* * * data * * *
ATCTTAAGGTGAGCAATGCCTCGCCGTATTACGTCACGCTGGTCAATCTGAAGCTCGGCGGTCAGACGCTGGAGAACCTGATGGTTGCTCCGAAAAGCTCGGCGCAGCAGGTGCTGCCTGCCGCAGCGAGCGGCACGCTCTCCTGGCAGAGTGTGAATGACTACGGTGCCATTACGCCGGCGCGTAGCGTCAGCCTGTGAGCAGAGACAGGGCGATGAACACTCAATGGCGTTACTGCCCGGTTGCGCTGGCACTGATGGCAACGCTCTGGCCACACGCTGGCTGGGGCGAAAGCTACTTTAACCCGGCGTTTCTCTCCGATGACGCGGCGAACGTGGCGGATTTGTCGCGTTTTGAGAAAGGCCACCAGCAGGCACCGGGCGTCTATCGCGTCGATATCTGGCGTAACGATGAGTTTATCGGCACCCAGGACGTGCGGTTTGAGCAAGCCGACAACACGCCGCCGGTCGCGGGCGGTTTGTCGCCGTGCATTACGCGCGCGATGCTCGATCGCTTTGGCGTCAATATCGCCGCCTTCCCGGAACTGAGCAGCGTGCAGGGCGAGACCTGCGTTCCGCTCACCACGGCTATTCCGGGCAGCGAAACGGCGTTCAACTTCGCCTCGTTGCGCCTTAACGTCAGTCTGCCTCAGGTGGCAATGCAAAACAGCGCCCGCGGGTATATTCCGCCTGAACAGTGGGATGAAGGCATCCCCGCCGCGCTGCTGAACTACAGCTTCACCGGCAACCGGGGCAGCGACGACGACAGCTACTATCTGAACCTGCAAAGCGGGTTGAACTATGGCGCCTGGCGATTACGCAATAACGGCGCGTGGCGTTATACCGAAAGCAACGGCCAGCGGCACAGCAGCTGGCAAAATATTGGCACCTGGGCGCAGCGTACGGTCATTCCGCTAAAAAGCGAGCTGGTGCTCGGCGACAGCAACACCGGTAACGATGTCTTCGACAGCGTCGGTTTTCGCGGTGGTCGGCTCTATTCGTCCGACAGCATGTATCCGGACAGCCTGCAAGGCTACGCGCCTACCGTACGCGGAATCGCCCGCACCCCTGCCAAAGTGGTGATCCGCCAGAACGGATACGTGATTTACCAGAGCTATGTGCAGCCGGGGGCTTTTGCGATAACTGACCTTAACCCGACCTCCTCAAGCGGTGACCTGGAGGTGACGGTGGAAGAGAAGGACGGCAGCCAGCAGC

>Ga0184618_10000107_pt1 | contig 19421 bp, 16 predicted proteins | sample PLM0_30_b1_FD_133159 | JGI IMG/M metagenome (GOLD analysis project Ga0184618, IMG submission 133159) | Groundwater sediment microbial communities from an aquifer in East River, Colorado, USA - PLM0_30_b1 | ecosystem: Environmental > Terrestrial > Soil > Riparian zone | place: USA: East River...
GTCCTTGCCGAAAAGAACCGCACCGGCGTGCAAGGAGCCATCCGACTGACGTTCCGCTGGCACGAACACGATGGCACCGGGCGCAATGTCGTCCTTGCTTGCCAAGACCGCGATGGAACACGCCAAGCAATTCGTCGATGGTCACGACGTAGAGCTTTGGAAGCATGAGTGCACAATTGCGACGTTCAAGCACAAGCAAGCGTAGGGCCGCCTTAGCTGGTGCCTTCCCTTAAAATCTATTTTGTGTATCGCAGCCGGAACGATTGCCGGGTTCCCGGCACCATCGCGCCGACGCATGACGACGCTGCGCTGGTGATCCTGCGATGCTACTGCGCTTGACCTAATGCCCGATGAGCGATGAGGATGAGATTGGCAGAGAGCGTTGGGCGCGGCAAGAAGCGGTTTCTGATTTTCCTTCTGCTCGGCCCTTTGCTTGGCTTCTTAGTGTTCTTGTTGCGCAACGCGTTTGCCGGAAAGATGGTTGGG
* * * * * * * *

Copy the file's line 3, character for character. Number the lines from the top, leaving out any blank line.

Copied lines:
GTCCTTGCCGAAAAGAACCGCACCGGCGTGCAAGGAGCCATCCGACTGACGTTCCGCTGGCACGAACACGATGGCACCGGGCGCAATGTCGTCCTTGCTTGCCAAGACCGCGATGGAACACGCCAAGCAATTCGTCGATGGTCACGACGTAGAGCTTTGGAAGCATGAGTGCACAATTGCGACGTTCAAGCACAAGCAAGCGTAGGGCCGCCTTAGCTGGTGCCTTCCCTTAAAATCTATTTTGTGTATCGCAGCCGGAACGATTGCCGGGTTCCCGGCACCATCGCGCCGACGCATGACGACGCTGCGCTGGTGATCCTGCGATGCTACTGCGCTTGACCTAATGCCCGATGAGCGATGAGGATGAGATTGGCAGAGAGCGTTGGGCGCGGCAAGAAGCGGTTTCTGATTTTCCTTCTGCTCGGCCCTTTGCTTGGCTTCTTAGTGTTCTTGTTGCGCAACGCGTTTGCCGGAAAGATGGTTGGG